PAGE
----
Next, tell everyone what your top priorities are, be it program officers, family members, your wealth advisor, or the receptionist. Everyone has a role to play.

2. Appoint priority champions on your team.

Make sure your top priorities are implemented by appointing “priority champions.” Priority champions are responsible for achieving each priority. Ask them to identify the top five or ten things they must do next to accomplish their priority task. They don’t need to do everything, and they can delegate tasks to others. 

Agree on realistic deadlines. Have them report back progress to you or your entire organization — regularly, such as during staff meetings or remote video conference calls. This holds them accountable and lets your wider team provide support and troubleshoot any problems that may arise. As top priorities and tasks are accomplished, add new ones to the list.

3. Budget time to execute your top priorities.

Ever notice how putting something on your calendar makes it happen? So, make sure you and your team put a laser focus on your available time. Blocking out time to make headway on significant priorities is just as important as eliminating or delegating other items that don’t rise to the top. This may be the one thing made easier right now by the many canceled events and meetings wiped off our schedules.

4. Remain laser-focused on your end goals.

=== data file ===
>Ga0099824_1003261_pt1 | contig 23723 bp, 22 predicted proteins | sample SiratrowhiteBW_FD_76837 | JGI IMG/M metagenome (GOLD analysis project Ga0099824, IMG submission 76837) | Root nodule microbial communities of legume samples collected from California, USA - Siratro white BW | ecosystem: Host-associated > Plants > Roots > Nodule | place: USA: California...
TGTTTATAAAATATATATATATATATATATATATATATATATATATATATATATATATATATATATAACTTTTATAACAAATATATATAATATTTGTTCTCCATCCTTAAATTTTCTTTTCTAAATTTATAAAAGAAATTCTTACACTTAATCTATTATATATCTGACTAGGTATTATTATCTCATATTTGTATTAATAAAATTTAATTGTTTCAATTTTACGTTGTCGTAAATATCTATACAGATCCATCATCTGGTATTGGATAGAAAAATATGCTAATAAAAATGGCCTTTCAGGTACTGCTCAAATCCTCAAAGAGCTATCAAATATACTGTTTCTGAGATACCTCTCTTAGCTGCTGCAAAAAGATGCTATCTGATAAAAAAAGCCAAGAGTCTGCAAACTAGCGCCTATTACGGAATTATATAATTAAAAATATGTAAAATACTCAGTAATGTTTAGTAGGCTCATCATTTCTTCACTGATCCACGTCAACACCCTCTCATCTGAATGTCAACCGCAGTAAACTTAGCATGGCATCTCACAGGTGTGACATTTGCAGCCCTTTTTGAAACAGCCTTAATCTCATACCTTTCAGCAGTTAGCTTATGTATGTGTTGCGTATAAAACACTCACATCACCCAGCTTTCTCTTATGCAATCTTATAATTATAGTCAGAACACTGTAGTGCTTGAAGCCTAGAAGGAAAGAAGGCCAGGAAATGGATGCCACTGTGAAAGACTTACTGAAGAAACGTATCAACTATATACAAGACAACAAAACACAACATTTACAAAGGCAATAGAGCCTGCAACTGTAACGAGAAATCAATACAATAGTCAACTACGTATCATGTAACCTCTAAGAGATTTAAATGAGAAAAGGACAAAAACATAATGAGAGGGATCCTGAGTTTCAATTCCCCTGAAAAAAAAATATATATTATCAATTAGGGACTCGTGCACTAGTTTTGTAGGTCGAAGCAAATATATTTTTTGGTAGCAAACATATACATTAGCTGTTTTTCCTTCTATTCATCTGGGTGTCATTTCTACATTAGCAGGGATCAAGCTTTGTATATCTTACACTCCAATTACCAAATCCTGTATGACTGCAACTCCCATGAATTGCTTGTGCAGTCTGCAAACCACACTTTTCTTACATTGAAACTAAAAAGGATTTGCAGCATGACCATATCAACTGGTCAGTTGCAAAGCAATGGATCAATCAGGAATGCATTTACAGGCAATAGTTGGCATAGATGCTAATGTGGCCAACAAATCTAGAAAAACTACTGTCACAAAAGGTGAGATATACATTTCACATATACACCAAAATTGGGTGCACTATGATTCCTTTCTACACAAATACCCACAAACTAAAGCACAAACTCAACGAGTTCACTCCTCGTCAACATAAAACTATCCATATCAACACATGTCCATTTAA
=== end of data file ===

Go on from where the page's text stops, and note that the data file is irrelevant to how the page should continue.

If your strategy is clear and your priorities are in alignment, you won’t have to worry about confusing busyness with results. You’ll be making progress toward a clear goal. Don’t worry if people keep odd hours while navigating pressures at home. Offer flexibility, recognize their need to take care of themselves and their families, and trust that they will make the right decisions. It doesn’t matter if work gets done at 4:00 am or 4:00 pm, if results are achieved.

5. Keep up the momentum.

Once you’re moving, it’s easy to pick up speed. At the same time, if you pause, it’s much harder to restart. Remember that your top priorities warrant urgency even while there are many other concerns to contend with related to the pandemic. More likely than not, your team, like you, is over-the-top passionate about achieving these top priorities in service to a broader vision and mission. Boost morale by charting progress and celebrating successes. This is especially important if everyone is working remotely.